A Manitowoc 888 230-ton crane sat briefly idle after an early May rain shower at the intersection of Interstate 4 and Florida’s Turnpike in Orlando.
But Middlesex Company workers got it working again as soon as they could — there’s a financial incentive in their future.
Middlesex is the prime contractor in a turnpike-widening project, set to double the capacity of a 5-mi. stretch of expressway between milepost 254 at the south end of the job and milepost 259 at the north.
The $56.7-million project involves expanding the road’s capacity from four lanes to eight lanes, including widening or reconstructing eight bridges. Three bridges can be widened with existing lane space while the remaining bridges will be reconstructed.
A Bidwell Screed model 4800 is being used for finishing concrete bridge decks.
Middlesex is looking at a March 2008 completion date — or earlier if possible with hopes of taking advantage of Florida Department of Transportation’s “No Excuse Bonus.”
Middlesex Project Manager Jim Carr said the company stands to garner up to an extra $450,000 by finishing 50 days early: “We can earn $9,000 a day for every day we finish ahead of schedule.”
The project was started in May 2005 but Carr said the activity has ramped up considerably since November.
“Especially over the past three months with the dirt work,” Carr said. “We excavated 235,000 cubic yards of dirt off the embankments and we brought in 370,000 cubic yards of new dirt.”
Carr said 50,000 cu. yds. (38,200 cu m) of dirt was removed from a drainage pond near a flood plain located within the project site. That dirt will be incorporated into other portions of the job.
Temporary widening was necessary in some instances to facilitate the permanent road expansion. Carr said 10,000 tons (9,070 t) of provisional asphalt was used to run traffic lanes between bridges during demolition. Eighty-thousand tons of permanent asphalt will be used throughout the job.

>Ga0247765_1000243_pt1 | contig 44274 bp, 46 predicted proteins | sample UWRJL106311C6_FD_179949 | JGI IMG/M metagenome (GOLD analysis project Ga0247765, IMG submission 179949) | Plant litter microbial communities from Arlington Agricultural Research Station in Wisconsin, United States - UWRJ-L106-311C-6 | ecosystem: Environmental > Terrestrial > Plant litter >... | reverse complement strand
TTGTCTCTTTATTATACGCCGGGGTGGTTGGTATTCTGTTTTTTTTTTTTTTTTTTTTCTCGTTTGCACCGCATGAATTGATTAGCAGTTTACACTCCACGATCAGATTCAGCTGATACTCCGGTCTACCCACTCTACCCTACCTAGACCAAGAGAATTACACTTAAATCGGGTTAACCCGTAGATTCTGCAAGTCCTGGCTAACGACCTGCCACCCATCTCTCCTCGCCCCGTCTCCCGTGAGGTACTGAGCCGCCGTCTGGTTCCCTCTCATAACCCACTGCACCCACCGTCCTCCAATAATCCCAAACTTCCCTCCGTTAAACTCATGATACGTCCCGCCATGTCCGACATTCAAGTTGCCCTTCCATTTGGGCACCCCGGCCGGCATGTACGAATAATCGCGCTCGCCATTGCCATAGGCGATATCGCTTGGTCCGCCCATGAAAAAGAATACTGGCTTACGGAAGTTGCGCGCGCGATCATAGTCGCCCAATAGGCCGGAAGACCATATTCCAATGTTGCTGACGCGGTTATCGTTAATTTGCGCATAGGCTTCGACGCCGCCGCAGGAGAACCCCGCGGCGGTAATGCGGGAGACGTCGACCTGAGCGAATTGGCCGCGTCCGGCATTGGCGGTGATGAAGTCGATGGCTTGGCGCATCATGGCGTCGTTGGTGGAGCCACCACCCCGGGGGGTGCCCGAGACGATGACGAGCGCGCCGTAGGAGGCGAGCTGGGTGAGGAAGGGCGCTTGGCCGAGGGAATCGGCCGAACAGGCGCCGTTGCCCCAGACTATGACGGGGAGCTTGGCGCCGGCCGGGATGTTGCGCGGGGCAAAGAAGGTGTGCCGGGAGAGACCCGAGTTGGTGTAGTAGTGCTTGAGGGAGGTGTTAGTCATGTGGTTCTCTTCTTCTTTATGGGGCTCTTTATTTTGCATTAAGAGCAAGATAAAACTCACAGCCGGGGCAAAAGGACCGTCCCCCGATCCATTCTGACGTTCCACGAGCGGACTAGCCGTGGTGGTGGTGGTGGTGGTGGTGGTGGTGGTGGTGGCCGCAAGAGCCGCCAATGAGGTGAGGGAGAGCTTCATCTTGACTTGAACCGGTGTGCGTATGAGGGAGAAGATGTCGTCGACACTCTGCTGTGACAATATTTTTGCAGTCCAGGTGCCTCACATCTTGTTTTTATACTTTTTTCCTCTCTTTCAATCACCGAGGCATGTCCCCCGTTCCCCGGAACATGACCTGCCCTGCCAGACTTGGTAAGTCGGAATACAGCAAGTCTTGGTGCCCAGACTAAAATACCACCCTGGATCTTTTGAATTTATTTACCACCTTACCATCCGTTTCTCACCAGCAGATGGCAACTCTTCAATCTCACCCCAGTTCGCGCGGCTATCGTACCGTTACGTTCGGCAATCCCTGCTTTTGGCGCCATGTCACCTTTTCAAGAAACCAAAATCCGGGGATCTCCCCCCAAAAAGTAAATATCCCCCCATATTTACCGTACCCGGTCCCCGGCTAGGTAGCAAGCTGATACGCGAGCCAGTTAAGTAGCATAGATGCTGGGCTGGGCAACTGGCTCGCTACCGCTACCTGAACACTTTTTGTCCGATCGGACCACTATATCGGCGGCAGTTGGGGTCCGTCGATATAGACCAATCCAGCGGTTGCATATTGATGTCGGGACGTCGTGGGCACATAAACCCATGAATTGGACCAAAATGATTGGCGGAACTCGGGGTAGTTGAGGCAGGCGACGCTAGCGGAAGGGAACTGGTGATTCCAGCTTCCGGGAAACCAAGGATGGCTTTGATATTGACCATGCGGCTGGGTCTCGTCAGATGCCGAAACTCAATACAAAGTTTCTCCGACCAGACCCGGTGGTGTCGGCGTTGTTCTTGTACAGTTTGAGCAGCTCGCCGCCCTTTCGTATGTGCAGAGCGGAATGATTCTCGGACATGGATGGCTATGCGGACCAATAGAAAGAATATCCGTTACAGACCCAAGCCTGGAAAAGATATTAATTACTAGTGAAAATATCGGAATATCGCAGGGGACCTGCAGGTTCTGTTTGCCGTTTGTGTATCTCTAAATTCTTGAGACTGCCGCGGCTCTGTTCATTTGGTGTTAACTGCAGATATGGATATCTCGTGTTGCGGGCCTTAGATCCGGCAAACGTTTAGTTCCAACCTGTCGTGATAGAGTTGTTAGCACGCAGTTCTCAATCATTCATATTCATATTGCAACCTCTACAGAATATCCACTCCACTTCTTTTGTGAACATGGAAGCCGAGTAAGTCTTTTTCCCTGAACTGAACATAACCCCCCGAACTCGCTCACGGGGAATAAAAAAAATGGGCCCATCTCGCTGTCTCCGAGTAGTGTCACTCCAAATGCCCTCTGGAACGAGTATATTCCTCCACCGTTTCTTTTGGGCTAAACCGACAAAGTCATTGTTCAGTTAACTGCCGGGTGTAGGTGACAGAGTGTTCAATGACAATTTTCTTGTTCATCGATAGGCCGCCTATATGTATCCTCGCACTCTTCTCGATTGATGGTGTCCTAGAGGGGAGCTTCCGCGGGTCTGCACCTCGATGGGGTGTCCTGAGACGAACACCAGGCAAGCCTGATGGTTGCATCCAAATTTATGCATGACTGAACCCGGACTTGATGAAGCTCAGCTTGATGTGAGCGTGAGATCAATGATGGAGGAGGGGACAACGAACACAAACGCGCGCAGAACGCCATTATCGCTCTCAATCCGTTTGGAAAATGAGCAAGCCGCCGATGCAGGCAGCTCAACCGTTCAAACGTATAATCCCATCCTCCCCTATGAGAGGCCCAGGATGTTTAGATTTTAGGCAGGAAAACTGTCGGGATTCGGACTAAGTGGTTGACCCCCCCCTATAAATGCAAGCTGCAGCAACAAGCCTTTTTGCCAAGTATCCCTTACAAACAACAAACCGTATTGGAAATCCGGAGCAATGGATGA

While Carr said this is a “pretty straight forward job,” he added that due to the proximity to Orlando International Airport and Interstate 4, there have been some heavier restrictions because of the high-traffic volume.
“We can only do lane closures between 10 p.m. and 6 a.m.,” he said.
Middlesex is using the services of 35 subcontractors, according to Carr, and an average of 90 Middlesex workers are being employed on the project.
Concrete Impressions, a concrete noise barrier company, is the subcontractor for the erection of 3,000 linear ft. (914 m) of soundwalls near a subdivision of mobile homes inside the project site.
In addition to the Manitowoc 888, Middlesex has a rubber-tired Grove RT760 crane and a Link-Belt LS-218H 100-ton crane on site to help with the heavy lifting. Middlesex owns the bulk of the equipment it uses. For excavation, Carr said the company employs John Deere 230 and 330 excavators and a Komatsu PC400 and JC450. The company also gets a lot of use out of several John Deere 650 and 750 dozers.
Prepping for Sod
Massive bulldozing efforts dominated recent work days near the northbound lanes of the southern portion of the site as ponds and side-slopes were being graded in preparation for sod placement.
“We’ll be using a half million square feet of sod for this job,” Carr said. “Coco Sod Farms is our subcontractor.”
Coco Sod operates out of Okeechobee, FL. Ana Bringas, general manager, said the sod business is robust throughout the state.
“We keep a permanent crew of 10 to 12 men on site for the turnpike job,” Bringas said. “As of May 12, we’ve delivered 124 pallets — 55,000 square feet.”
Bringas said the family-owned Coco Sod Farms maintains 12,000 acres (4,860 ha) of Bahia sod. The company uses Texas sod harvesters to remove and process the turf.
“We cut sod the night before we deliver it,” Bringas said. “If the work site is ready for us, we can install up to 10 loads a day.”
Bringas said each truck load carries 18 pallets of 450 sq. ft. (42 sq m) each. Coco Sod Farms began delivery to the turnpike site in March.
Carr said the project includes very few environmental challenges, although widening a bridge over Shingle Creek called for extra precautions.
“We’ll install turbidity barriers in the creek during construction to prevent the flow of sediment and silt runoff,” Carr said.
Christa Deason, FDOT public information officer said the Orlando-area project is phase I of three segments to be implemented over the next several years.
“The second phase from I-4 to Beulah Road will begin in July,” Deason said. “The next phase will go from Beulah Road to milepost 274.”
Deason said this and upcoming projects are of “great importance” for the area, with proximity to the airport, I-4, the Orange Blossom Trail and the Beach Line.
“This is the first major widening of the turnpike since 1964,” she said. “The area is so heavily traveled, lane closures are not permitted.”
According to Deason, the state will spend $1.29 billion in a five-county region over the next five years. CEG
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